The problem: Unusual spending almost always signals some kind of problem that will only get worse if you don’t talk about it.
- The sign: When money issues come up, your spouse gets highly emotional. If your husband or wife starts crying, shouting, or avoiding you whenever the conversation turns toward money, he or she may be hiding something from you.
The problem: Avoiding financial conversations only makes the problems bigger. The sooner the two of you start talking and working together, the easier it will be to sort out all of the money issues.
So how do you start that conversation? And how can you start to rebuild trust if your spouse has been lying to you about money?
There’s no one-size-fits-all solution here. Every couple’s experience is different, and part of the solution depends on your family’s current financial situation. The important thing is to get started, and here are five tips to help you start working things out.
- Professional NOT emotional: You’re suspicious and feeling hurt, and your spouse is probably overwhelmed by emotions, too. But this conversation is better had like a business meeting, with a pre-set agenda to keep things on track. Remember, you’re trying to work together to get a better handle on your joint finances, including any new debt.
- Conversation NOT confrontation: Financial infidelity often comes up when couples don’t talk about how they want to handle their finances – it’s an uncomfortable topic that can lead to fights. Getting to the underlying problem, which can be as simple as contrasting money mindsets (you like to save, your spouse likes to spend), can help you compromise on a financial plan that works for both of you. Rather than accusing or going on the attack, talk about your financial goals, and how your partner’s financial style is sending your goals backward.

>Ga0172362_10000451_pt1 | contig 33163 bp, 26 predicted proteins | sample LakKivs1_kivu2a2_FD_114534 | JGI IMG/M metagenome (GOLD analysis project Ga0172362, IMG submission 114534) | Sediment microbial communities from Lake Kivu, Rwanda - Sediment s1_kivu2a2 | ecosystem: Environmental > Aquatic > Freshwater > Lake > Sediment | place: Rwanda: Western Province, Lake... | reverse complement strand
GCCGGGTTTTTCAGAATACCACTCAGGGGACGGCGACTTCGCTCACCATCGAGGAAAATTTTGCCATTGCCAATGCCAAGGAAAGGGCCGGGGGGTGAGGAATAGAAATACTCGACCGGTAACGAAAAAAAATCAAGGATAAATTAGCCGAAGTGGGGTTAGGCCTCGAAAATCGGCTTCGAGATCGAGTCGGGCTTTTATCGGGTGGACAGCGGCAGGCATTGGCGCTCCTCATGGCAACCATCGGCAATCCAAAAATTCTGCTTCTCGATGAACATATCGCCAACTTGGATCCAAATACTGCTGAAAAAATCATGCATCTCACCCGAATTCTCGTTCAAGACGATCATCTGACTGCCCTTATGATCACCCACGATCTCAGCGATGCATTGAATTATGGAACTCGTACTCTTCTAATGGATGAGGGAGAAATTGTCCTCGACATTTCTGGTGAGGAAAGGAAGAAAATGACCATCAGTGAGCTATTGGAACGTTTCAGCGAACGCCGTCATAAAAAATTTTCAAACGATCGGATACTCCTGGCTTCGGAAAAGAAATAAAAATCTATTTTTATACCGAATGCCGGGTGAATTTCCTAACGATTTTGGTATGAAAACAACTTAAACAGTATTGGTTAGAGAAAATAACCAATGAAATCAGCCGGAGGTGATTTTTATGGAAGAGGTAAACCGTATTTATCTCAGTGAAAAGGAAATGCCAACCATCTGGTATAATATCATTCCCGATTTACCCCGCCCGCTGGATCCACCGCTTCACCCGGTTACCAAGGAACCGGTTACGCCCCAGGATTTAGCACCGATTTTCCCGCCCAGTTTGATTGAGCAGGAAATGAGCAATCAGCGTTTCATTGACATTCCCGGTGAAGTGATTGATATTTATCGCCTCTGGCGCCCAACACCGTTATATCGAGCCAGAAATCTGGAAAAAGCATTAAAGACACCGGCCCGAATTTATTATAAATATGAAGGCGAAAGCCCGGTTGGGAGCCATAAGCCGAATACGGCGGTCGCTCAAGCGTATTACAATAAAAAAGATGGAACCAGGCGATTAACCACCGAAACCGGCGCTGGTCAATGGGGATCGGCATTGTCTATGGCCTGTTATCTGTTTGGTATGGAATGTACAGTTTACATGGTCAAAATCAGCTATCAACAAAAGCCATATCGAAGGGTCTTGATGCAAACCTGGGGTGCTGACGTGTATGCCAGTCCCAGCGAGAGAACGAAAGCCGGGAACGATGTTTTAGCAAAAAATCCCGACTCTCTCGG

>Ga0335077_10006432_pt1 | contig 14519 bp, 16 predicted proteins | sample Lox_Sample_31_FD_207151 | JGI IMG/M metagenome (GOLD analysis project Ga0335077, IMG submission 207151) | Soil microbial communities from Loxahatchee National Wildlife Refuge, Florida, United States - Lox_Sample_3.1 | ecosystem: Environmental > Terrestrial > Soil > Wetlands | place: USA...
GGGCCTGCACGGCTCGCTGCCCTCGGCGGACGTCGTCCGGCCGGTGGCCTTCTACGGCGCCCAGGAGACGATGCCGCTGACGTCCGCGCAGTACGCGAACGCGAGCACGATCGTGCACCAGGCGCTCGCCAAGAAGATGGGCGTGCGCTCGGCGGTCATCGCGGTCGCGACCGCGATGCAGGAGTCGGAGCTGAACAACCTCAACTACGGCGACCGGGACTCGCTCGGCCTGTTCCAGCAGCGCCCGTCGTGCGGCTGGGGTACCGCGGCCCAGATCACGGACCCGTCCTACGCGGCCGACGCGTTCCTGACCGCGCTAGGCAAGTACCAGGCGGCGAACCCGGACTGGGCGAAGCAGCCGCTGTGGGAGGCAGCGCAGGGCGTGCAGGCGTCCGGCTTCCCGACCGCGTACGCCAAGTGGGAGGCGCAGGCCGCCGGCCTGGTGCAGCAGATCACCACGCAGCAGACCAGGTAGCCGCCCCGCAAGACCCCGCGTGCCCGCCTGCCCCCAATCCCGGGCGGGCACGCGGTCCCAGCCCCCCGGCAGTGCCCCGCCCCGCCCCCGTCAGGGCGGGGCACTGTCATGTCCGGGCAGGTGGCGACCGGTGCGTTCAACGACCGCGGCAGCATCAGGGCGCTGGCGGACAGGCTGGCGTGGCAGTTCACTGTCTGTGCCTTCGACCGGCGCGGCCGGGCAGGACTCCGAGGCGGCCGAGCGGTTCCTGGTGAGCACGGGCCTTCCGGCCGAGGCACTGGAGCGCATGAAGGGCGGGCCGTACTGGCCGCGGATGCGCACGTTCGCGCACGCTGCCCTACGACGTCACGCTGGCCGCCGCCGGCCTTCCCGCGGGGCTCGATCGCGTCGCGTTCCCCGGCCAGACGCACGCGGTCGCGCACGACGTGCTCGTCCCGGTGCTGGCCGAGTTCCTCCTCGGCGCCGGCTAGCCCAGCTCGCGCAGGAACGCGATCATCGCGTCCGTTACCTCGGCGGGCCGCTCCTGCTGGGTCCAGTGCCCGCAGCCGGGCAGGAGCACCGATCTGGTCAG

- Everything on the table: Be 100% open and honest with your spouse about your spending and saving habits, how you feel about money, and what your biggest money fears are. Your openness will encourage theirs. Yes, this might feel uncomfortable – a lot of people feel weird talking about money, even to their husband or wife. But if you want honesty, you need to be honest, even if it’s awkward.
- Full financial workup: This is the perfect time to create a new family money plan. Now that both of your cards are on the table, you can begin to make a more realistic budget, based on shared and individual goals the two of you set. Using your goals as a starting point can help the money matters fall more easily into place. You may have to revise your income (selling old stuff online or starting a side hustle) and expenses (cut out cable and pizza night, at least for a while) to deal with any debt that’s been run up. Now, though, you’ll be back on the same page and working together.
- Financial couples counseling: If the two of you are having trouble making your finances work or getting through this painful conversation to a constructive end, get professional help. Your accountant or other financial professional can help you navigate these treacherous waters and help you come up with solutions that work for both of you.
Bottom line: Talking is the best solution. Not the easiest, but the best way to begin rebuilding trust and a solid financial foundation for your family.